Retirement upheaval


Hacienda holiday park


On 31 December 2019, His Honour Justice Rothman finally handed down his decision in the case of Commissioner for Fair Trading v Jonval Builders Pty Ltd, Hacienda Caravan Park Pty Ltd and John Allan Willmott [2019] NSWSC 1893.

This Supreme Court of NSW decision is the culmination of nearly 5 years of legal proceedings and some 8 years since the home owners first sought assistance through their residents associations from NSW Fair Trading. The proceedings were brought by NSW Fair Trading Legal Services.

Gilbert of Tweed Residential Park Home-Owners Association (TRPHA Inc.) attended each day of the Court formal hearings in the Supreme Court sitting in Lismore and Sydney during May and June 2018 as well as attending directions hearings.

Sandy said “These home owners have really been through the mill. They purchased the homes so they could live peacefully on the banks of the Tweed River in their retirement, only to later discover significant issues with the approvals. They brought the problems to the attention of the regulator and then had to wait  years for the matters to get to Court. When they bought their dream homes, none of the home owners expected to end up in a battle with the operator in the Supreme Court of NSW.”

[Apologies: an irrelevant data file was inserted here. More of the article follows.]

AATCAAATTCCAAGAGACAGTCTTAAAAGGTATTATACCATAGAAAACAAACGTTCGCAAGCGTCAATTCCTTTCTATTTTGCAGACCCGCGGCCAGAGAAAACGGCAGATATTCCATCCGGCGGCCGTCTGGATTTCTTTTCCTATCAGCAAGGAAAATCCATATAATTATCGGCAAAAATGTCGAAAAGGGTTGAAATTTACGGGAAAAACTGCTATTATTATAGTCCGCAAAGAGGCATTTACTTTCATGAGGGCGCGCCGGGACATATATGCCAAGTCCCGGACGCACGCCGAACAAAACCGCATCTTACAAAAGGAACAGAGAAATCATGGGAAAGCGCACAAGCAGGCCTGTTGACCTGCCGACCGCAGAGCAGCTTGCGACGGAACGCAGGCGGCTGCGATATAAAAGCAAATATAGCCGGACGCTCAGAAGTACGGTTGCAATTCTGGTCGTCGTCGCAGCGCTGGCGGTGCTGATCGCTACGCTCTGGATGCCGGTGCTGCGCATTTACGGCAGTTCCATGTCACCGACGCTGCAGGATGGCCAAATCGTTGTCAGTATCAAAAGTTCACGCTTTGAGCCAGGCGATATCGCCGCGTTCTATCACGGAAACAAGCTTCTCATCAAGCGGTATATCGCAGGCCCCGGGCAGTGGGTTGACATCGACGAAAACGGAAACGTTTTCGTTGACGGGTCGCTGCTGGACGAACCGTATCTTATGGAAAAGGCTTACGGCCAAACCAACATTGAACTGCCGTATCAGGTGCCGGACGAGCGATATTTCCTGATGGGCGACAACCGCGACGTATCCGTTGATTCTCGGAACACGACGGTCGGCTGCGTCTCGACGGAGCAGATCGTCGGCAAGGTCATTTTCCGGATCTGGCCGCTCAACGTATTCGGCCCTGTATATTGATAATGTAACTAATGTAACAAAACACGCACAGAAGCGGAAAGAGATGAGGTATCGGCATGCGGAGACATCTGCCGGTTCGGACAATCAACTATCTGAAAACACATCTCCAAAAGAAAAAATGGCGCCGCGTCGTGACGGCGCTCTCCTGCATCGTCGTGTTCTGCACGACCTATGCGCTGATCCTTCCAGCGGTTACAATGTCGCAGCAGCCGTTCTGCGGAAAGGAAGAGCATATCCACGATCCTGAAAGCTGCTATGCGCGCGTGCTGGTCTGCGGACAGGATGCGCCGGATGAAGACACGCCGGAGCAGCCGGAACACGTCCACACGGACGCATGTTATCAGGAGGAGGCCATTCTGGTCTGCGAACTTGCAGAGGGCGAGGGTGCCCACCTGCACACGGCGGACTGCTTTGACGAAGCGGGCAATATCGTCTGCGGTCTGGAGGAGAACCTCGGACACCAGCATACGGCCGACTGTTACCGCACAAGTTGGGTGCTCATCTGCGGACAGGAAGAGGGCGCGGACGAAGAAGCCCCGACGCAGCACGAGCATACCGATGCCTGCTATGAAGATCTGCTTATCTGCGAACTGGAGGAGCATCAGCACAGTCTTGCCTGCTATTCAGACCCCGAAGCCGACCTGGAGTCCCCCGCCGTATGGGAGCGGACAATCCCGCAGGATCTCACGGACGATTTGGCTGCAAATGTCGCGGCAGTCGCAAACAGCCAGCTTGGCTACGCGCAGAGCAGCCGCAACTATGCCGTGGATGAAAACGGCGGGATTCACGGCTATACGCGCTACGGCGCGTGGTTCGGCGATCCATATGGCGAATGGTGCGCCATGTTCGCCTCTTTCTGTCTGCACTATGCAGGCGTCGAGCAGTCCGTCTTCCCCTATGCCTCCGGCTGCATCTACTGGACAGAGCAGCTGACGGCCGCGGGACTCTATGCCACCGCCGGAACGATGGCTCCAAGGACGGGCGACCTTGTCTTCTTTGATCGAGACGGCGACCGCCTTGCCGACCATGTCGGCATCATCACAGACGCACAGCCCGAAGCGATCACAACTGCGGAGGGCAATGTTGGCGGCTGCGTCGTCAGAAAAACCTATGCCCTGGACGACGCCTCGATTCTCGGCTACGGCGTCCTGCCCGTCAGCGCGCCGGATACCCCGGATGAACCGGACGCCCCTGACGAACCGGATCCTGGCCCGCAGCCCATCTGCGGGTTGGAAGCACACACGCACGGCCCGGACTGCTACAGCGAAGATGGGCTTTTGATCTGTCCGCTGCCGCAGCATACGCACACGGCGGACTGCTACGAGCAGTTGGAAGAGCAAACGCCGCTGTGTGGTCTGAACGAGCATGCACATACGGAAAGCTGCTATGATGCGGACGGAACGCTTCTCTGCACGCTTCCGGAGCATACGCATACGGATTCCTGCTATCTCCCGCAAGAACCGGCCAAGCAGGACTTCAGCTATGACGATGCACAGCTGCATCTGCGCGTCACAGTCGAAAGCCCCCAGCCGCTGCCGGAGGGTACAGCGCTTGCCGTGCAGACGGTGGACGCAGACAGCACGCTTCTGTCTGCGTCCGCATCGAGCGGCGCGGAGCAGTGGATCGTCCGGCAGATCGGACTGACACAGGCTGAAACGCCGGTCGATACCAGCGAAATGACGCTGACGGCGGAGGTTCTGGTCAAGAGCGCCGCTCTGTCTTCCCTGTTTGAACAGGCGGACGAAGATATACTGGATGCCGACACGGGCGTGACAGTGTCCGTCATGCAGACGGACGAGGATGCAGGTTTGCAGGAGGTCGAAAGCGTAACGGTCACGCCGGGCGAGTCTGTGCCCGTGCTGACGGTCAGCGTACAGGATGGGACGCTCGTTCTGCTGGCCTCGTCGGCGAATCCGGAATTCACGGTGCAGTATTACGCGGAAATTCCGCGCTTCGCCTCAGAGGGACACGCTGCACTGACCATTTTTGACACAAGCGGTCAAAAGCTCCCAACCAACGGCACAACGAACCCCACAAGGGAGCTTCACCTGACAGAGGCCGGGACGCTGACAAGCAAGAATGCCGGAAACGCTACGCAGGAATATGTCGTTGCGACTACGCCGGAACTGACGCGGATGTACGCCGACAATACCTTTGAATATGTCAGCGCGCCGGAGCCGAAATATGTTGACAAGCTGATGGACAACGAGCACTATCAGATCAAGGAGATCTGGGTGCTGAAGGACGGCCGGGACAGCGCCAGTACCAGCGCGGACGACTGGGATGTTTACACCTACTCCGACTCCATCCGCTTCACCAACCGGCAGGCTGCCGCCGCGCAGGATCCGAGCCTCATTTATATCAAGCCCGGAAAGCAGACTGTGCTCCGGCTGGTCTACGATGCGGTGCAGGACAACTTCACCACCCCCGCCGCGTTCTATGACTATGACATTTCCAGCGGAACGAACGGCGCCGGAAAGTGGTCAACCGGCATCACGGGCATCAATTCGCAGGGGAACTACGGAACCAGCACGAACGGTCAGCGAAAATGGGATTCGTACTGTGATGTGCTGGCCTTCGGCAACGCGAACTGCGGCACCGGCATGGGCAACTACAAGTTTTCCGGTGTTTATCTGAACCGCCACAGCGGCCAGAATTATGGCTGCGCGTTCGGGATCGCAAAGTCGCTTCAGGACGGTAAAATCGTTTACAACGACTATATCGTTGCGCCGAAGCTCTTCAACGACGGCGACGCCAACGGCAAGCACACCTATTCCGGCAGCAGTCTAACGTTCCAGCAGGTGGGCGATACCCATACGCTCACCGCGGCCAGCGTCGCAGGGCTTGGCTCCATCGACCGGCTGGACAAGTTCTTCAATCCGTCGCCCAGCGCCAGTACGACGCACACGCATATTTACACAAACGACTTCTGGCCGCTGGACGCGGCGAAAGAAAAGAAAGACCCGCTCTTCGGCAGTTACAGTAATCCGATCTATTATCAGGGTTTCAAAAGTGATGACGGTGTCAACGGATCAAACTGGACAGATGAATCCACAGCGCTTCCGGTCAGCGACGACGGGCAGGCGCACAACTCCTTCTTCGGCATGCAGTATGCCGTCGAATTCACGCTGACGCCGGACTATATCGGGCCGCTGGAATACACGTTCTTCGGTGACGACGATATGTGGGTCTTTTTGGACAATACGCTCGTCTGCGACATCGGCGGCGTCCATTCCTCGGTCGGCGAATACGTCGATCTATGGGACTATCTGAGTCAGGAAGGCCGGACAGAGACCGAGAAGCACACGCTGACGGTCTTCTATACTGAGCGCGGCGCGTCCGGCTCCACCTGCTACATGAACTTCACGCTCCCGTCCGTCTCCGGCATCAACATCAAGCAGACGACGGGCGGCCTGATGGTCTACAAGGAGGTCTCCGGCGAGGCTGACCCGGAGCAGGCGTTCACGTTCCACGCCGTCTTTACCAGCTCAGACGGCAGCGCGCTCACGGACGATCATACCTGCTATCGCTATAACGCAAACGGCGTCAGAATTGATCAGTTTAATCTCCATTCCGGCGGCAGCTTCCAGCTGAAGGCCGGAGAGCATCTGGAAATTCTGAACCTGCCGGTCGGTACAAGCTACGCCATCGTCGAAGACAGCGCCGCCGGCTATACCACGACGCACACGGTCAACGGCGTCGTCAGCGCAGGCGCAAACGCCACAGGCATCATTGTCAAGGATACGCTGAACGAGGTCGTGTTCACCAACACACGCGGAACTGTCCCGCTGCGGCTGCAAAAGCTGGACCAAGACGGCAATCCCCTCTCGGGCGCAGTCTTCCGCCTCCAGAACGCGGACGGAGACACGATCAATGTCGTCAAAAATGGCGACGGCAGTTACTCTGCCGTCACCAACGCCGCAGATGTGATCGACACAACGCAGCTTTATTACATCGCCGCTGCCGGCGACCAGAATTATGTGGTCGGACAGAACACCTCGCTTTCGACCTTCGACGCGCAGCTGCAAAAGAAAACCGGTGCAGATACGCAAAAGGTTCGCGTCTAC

The Supreme Court found that the three defendants were jointly and severally liable to compensate each of the affected home owners of the Marina Villas. The Court found that the residential land lease community operator and their building company Jonval trading as Tweed Relocatable Homes was under the control and management of John Willmott and had breached the Australian Consumer Law and the Fair Trading Act (NSW). The Supreme Court made findings of misleading or deceptive conduct and unconscionable conduct (in connection with goods or services) against the defendants relating to the sale of dwellings (known as the marina villas at Hacienda).

The homes were purchased mostly during 2010 after representations made as to “permanent living” for retirees. Only one of the affected home owners was a genuine longterm casual occupant (i.e. not a permanent resident) at Hacienda and he and his wife had purchased the home in advance of their later intended retirement.

Non disclosure

What was also not disclosed to the home owners was the nature of the agreements they were offered and asked to sign with Hacienda (long-term casual occupation agreements). Copies could not be taken away to be scrutinised, and some were discouraged from ‘wasting time and money’ on getting legal advice. Nor was any disclosure made by the defendants of the fact that Tweed Shire Council had not granted any requisite approval for the homes located on the ‘marina villa sites’.

Orders were made by the Supreme Court for very substantial compensation to be paid to each affected home owner.

The lengthy and complex judgment in this case can be read on the NSW Caselaw site:

Jonval, Hacienda and John Willmott appealed the decision of the Supreme Court to the NSW Court of Appeal. The Appeal was heard on 10 August 2020 and was dismissed with costs on 25 September 2020.


This article was originally published in Outasite magazine, issue 6, August 2020.